Note: Schoology Enterprise requires students to log in with their usernames only. For example cearthtree (NOT email@example.com). This is true when logging in to the Schoology iPad application AND on a browser (Safari, Chrome, Firefox, etc).
TIS (and TMHS) is converting to Schoology Enterprise this year. This means that all classes and students will be pre-populated in the Schoology platform and be synced with PowerTeacher. Students will now have one place to go see all their classes, teachers, assignments and calendars making it easy to communicate about all classroom and school related activities. This will also be a place for parents to easily keep track of student progress and communicate directly with you. Schoology knocks the socks off of Google Classroom (click on image on left). It will be a great tool for enabling building wide collaboration and supporting student-teacher-parent communications. The best part of all of this is while PowerTeacher is still the place to post report card grades, you can now create assignments in Schoology and sync those assignments directly with the PowerTeacher gradebook. During In-Service, we go over in detail how to make the best use of Schoology and its features.
Also, we’ve purchased Notability (replacing uPad) for students and staff. This will enable students to easily annotate and share PDF’s and much more. There will be more information shared during in-service.
Thank you so much for encouraging students to sign up for Tech Crew. We had our first and largest membership meeting yesterday. We had nearly 30 students crammed into to TIS Conference room! AND we have a great balance of girls and boys. We also have representation for EVERY CLASS. 🙂
Please allow Tech Crew Members check Schoology at least twice a day. I’ll assign tasks through Schoology.
Their first assignment is to count iPads at the end of the day. I know you have someone else doing this, but the redundancy will help to confirm the placement of iPads. I’ve also asked the Crew to take a photo of themselves for our website. Please let them do this during a convenient time.
Here’s a tutorial on how to upload photos/videos to Schoology. As the Crew and I create tutorials, we’ll add them to the right-side of www.earthtree.org, under TIS Tech Crew. http://goo.gl/VMEYx5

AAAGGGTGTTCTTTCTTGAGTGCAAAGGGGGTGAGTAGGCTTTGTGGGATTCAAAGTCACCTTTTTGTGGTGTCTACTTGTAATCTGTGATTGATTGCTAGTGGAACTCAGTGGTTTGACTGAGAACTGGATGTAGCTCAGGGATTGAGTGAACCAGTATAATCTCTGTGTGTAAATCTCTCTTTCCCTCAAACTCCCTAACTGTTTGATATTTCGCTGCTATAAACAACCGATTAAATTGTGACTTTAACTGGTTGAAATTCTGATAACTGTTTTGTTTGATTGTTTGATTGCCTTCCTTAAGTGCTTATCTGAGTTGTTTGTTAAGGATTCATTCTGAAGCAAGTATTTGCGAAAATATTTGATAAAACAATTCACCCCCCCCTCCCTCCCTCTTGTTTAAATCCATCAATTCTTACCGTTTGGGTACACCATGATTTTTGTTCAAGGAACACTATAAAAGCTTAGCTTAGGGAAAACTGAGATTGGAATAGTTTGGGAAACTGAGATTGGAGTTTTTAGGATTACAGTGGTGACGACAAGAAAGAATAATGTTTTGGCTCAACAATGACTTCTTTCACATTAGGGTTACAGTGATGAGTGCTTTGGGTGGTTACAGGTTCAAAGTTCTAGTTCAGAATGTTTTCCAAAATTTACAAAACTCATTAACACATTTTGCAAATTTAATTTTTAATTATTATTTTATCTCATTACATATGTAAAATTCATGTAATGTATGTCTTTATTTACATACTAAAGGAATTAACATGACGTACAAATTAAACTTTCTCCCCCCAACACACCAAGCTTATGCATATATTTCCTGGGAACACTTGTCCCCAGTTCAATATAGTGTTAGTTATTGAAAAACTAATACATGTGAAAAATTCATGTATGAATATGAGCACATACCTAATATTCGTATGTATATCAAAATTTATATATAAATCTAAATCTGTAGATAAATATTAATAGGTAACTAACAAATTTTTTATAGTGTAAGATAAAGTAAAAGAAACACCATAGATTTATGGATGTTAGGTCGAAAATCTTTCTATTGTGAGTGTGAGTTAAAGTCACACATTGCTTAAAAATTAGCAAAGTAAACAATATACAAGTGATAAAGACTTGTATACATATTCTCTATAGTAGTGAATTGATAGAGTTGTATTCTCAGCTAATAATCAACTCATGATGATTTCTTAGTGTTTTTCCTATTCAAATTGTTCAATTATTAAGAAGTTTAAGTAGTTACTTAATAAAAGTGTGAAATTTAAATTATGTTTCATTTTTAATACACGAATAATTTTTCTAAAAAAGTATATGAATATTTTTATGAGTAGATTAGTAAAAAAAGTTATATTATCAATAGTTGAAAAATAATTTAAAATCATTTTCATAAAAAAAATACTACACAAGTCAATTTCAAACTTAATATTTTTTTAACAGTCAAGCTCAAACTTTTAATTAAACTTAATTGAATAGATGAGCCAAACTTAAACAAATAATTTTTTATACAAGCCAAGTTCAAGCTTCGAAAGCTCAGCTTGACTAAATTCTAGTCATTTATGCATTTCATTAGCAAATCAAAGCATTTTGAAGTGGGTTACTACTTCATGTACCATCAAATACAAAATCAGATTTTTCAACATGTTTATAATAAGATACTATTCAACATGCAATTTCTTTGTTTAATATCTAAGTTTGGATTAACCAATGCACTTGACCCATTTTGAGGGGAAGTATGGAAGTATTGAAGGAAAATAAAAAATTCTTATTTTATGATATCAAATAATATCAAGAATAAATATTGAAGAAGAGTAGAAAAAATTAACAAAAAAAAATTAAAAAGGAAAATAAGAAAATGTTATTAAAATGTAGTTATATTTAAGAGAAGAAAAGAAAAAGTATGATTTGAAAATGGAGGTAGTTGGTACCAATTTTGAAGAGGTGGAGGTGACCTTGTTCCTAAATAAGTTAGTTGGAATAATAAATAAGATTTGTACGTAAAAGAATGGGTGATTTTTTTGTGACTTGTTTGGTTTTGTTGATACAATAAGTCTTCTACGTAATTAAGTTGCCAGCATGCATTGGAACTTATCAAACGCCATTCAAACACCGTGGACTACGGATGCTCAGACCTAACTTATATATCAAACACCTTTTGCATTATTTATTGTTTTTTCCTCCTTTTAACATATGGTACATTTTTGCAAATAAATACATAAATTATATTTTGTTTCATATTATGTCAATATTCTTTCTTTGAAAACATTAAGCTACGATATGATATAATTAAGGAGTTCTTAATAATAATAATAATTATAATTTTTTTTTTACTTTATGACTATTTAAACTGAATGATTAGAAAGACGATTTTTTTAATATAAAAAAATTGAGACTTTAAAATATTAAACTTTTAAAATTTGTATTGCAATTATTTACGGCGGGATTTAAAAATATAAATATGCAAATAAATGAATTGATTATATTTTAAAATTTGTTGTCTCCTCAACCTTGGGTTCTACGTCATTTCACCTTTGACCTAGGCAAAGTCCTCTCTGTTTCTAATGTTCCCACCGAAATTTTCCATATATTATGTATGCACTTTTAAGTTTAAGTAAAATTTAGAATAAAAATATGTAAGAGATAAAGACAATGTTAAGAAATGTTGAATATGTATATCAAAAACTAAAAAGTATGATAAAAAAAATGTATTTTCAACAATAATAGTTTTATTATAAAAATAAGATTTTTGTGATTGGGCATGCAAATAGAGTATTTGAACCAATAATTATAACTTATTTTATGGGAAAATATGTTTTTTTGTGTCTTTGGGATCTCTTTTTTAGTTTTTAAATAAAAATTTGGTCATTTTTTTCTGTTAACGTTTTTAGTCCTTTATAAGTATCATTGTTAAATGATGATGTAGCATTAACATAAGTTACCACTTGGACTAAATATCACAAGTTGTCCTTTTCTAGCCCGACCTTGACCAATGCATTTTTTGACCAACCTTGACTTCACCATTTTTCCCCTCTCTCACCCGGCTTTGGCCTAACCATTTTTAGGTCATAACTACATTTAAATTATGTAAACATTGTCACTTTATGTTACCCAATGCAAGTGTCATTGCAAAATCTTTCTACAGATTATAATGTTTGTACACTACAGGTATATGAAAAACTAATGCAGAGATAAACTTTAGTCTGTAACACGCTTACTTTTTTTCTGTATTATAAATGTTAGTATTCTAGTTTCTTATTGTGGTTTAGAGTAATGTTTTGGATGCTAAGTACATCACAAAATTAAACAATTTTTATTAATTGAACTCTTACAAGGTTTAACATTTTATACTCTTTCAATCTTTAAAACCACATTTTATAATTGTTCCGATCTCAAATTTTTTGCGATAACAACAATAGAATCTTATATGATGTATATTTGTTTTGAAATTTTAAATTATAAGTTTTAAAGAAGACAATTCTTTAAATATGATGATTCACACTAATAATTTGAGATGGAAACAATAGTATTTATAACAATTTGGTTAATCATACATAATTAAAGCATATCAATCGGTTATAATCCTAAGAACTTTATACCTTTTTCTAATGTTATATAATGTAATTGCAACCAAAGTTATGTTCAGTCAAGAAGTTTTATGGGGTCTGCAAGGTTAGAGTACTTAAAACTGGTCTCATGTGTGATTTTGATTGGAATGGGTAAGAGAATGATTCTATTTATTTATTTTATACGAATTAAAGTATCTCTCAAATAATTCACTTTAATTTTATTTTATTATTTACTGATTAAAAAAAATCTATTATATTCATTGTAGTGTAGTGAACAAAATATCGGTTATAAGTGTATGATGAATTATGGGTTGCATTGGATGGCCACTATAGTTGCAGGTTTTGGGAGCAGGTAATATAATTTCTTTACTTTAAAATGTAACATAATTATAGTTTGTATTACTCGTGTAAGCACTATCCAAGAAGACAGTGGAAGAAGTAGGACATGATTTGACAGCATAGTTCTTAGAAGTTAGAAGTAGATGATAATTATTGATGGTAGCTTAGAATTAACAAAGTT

Crew Members should ALWAYS model good digital citizenship. Let me know if you see any non-examples. I’ll talk to the student and call their parents to let them know that their child may be uninvited if they aren’t able to maintain good digital citizenship consistently. I’m sending home letters to Tech Crew parents regarding their child’s role and expectations.
I’m changing the meeting times for 4th grade. We meet each Tuesday in the TIS Conference room at the big table. We meet during recess time.
Posted onFebruary 27, 2014|Comments Off on When and how should I check my child’s history on devices?
Today during the Coffee Talk, I’ve been tasked with being the point person for the question “When and how should I check my child’s history on devices?”
The “when” part of the question is tricky and obviously will vary from child to child. Trust is the largest factor in this equation. It also depends on how often you’ve discussed the appropriate use of the Internet with your child, how much they’ve taken ownership of the goals of digital citizenship lessons at school, their own personal sense of right and wrong, and whether or not they even want to follow the right path. As students grow more and more curious they’ll find a way to answer their questions. Will they ask you? Will they ask a friend? Will they look it up on the Internet?
Personally, as the father of a ten year old, I would only check her Internet history if I get the sense that there is something going on that she doesn’t want to talk about. At home the computer is in the living room. When she’s on the computer I’m on the couch reading a book. When she’s at school she’s being supervised. She doesn’t ever have access to the Internet unguided. Not yet. In my mind the Internet is like New York. There are some great museums and areas to visit. However, there are also some dark alleyways harboring ill-intentioned people. I would no sooner send my daughter to New York unchaperoned than I would let her access the Internet unsupervised. That day will come, but we’ll build up to it in the meantime.
So… that being said. If you need to check your child’s Internet history it’s fairly straight forward (links below). However, there are two other things to check for when you check their history that you may not have considered.
Are there any gaps in the history?… Times when you know your child was on the Internet but there are no time stamps. Hmm, did they delete a few minutes of naughty surfing. Or is their entire history wiped clean? Uh oh, time for a serious talk. That is unacceptable.
Also check their flash history. Chances are if they erased their history they did not erase flash (not on iPads). Here’s a link to the settings manager for flash.
I realize this doesn’t fully answer the question at hand, but the answers greatly depend on your parenting style and your child’s personality. Hopefully this will give you a great starting place when considering checking your child’s Internet history.